Iquique in northern Chile was at the centre of the nitrate boom in the 19th century and many Europeans including English and Germans made their fortune here. Apparently, this city was so decadent in its time that it is alleged more champagne was drunk per capita than anywhere else in the world. Interesting to know that Brits getting pissed abroad didn’t just start in Ibiza in the 1970s. Nitrate was heavily sought after as a fertiliser in Europe and the USA until Germany stopped buying during World War One and then developed a synthetic version. After that the boom years were over.
I have to admit I was rather ignorant of this European presence in those boom years, so it was fascinating to wander along Baquedano street and see the grandiose town houses they built and which have been restored. I also looked around the excellent Museu Regional and saw objects connected to nitrate mining, like boots and lamps and a fascinating old time clock for workers made in Liverpool, as well as luxury items such as teapots and gramophones. In the Palacio Astoreca the attendant was very keen to show me the full size billiards table and antique scoreboard made by Burroughes and Watts, a British company.
Iquique has a fascinating setting, squeezed in between the sea and the brown Cordillera de la Costa mountains in a small gap of only about 500 metres. I stayed half a block from the Playa Cavancha (the main city beach) which is nicely maintained.
I’ve finally made it to the most northern city in Chile, Arica, just a few kilometres from the Peruvian border. The journey from Iquique was one of the most spectacular so far. Route 5 goes inland away from the sea and has to cross several huge canyons, plunging down along hair-raising bends, then passing through the ravine with steep dusty arid slopes on either side, before climbing up to the top again.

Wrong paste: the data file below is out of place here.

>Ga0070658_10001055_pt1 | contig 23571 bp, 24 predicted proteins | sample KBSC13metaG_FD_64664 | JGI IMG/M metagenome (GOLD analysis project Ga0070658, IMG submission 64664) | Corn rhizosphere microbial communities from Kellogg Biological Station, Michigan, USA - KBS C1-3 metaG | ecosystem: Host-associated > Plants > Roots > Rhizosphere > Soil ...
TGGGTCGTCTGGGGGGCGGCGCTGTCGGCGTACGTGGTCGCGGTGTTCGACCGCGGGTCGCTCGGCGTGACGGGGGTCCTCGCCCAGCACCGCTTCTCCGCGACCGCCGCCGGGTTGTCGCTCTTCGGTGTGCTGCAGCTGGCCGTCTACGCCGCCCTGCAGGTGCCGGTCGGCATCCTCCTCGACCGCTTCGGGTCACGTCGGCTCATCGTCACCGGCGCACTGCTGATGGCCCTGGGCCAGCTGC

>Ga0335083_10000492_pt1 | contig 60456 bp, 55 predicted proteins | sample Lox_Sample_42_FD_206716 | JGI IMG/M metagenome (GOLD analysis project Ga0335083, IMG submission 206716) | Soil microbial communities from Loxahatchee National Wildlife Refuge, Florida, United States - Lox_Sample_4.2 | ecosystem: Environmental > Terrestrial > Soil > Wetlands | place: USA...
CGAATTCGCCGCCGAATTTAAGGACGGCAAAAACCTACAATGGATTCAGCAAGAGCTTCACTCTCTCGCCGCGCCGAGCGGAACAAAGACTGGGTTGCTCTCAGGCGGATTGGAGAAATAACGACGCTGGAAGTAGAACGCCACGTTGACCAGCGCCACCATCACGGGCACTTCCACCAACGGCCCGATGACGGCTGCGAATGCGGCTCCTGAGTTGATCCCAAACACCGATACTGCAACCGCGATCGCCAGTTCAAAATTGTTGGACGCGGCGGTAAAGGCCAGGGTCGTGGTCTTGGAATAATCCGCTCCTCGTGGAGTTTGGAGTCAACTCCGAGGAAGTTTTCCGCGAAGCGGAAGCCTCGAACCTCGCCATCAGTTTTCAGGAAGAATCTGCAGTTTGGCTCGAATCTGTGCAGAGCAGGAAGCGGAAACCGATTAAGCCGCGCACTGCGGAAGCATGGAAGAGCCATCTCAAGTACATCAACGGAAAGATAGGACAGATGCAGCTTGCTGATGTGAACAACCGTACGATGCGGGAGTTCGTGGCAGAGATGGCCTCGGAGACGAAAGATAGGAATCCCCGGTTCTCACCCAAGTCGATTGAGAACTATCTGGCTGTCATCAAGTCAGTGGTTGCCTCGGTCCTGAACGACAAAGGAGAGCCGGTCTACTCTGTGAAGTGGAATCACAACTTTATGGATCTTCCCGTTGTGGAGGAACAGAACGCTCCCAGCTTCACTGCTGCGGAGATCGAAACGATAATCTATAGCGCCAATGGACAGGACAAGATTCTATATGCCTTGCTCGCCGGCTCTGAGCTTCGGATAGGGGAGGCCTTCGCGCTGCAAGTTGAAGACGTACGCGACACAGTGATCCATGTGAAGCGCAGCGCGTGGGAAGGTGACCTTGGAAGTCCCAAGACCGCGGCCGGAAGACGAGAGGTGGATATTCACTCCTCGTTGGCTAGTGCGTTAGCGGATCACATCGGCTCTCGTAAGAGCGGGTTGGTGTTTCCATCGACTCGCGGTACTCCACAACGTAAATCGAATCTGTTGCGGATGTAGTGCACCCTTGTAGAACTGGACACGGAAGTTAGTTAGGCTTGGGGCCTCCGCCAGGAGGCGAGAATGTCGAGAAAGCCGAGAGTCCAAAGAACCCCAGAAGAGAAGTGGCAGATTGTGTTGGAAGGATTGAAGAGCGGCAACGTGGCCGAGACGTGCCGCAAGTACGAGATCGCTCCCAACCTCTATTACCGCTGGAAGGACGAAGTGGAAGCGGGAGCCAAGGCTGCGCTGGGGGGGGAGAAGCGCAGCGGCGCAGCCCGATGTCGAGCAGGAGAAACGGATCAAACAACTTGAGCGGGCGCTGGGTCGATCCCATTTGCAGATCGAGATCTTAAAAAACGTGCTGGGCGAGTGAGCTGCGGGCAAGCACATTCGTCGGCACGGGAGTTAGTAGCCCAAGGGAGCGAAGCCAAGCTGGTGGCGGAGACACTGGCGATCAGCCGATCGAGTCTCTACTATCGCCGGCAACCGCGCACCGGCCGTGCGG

Arica is nicknamed the City of Eternal Spring, but unfortunately my first day here was more like a miserable overcast British summer’s day. It was the perfect opportunity, though, to visit the Azapa museum and see some mummies from the Chinchorro culture which started the practice of mummification in this region about 7000BC well before even the Egyptians.
The modern day city is a bit of a rundown place and not particularly attractive. It’s main church, the Catedral de San Marcos, does have one claim to fame though. It was designed by Gustave Eiffel before he came up with the little tower in Paris. It was prefabricated in Paris entirely of iron and then shipped to Arica. Quite why, I’m not really sure. Sadly, it’s being renovated at the moment and is surrounded by boards and scaffolding.
Today the sun came out and I wandered down to the bustling fish market at the port. Fishermen were hauling the day’s catch onto the pier and others were gutting and cleaning the fish ready for sale. Further up the steps vendors were weighing the fish in huge scales and finally customers were buying. All around pelicans swooped and hungry sea lions bobbed in the water below waiting for scraps.
After that I explored the beaches south of the city and soaked up the sun. This will be my last view of the sea for many weeks as tomorrow I head for the altiplano again and then Bolivia.